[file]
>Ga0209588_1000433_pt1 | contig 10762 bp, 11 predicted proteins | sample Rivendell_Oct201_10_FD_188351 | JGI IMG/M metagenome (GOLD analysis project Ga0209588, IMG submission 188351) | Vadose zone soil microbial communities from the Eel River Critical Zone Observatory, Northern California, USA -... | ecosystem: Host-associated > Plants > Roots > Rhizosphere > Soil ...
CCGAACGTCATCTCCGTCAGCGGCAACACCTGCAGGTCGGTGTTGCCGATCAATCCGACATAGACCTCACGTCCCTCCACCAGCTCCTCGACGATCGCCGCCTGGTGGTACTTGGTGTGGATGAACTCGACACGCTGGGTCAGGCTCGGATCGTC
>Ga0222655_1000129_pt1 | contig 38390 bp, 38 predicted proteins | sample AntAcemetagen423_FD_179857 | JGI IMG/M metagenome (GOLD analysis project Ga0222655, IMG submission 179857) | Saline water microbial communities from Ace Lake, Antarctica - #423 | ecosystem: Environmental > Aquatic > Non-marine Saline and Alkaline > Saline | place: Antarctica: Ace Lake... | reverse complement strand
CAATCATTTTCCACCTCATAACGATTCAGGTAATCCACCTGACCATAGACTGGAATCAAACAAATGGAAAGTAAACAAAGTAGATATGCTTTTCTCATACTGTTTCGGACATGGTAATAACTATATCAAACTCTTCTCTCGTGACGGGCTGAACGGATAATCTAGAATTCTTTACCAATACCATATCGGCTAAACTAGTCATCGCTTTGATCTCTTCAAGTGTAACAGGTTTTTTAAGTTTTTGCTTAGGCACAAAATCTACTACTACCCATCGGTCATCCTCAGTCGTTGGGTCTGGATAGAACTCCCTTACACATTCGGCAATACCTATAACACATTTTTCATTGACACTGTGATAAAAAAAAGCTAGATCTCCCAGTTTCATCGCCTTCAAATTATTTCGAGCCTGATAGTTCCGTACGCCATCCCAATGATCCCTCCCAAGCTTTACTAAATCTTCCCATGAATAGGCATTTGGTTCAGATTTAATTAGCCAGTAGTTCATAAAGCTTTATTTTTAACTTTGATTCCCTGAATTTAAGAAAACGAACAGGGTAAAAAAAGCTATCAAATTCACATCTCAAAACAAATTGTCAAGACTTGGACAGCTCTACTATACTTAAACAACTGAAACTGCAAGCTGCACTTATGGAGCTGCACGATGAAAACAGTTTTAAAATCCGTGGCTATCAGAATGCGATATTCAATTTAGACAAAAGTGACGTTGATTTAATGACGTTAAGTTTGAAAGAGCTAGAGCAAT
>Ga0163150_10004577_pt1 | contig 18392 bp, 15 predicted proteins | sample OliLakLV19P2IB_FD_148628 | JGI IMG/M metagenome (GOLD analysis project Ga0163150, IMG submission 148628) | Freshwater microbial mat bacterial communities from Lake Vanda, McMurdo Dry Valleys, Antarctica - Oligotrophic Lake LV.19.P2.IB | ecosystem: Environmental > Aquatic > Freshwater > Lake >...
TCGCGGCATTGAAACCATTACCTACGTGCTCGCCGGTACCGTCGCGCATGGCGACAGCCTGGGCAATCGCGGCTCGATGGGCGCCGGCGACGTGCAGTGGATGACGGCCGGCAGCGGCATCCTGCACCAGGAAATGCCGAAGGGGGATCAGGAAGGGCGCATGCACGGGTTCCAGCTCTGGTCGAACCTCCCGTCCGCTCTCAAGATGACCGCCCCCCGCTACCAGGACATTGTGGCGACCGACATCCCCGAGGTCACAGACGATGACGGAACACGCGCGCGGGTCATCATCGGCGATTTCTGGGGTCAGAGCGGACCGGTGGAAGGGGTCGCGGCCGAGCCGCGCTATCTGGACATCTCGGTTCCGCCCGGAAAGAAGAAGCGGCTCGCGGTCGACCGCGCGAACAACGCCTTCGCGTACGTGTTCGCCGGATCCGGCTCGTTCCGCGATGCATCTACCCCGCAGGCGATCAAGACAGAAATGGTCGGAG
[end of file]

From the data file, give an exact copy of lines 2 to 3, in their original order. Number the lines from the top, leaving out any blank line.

CCGAACGTCATCTCCGTCAGCGGCAACACCTGCAGGTCGGTGTTGCCGATCAATCCGACATAGACCTCACGTCCCTCCACCAGCTCCTCGACGATCGCCGCCTGGTGGTACTTGGTGTGGATGAACTCGACACGCTGGGTCAGGCTCGGATCGTC
>Ga0222655_1000129_pt1 | contig 38390 bp, 38 predicted proteins | sample AntAcemetagen423_FD_179857 | JGI IMG/M metagenome (GOLD analysis project Ga0222655, IMG submission 179857) | Saline water microbial communities from Ace Lake, Antarctica - #423 | ecosystem: Environmental > Aquatic > Non-marine Saline and Alkaline > Saline | place: Antarctica: Ace Lake... | reverse complement strand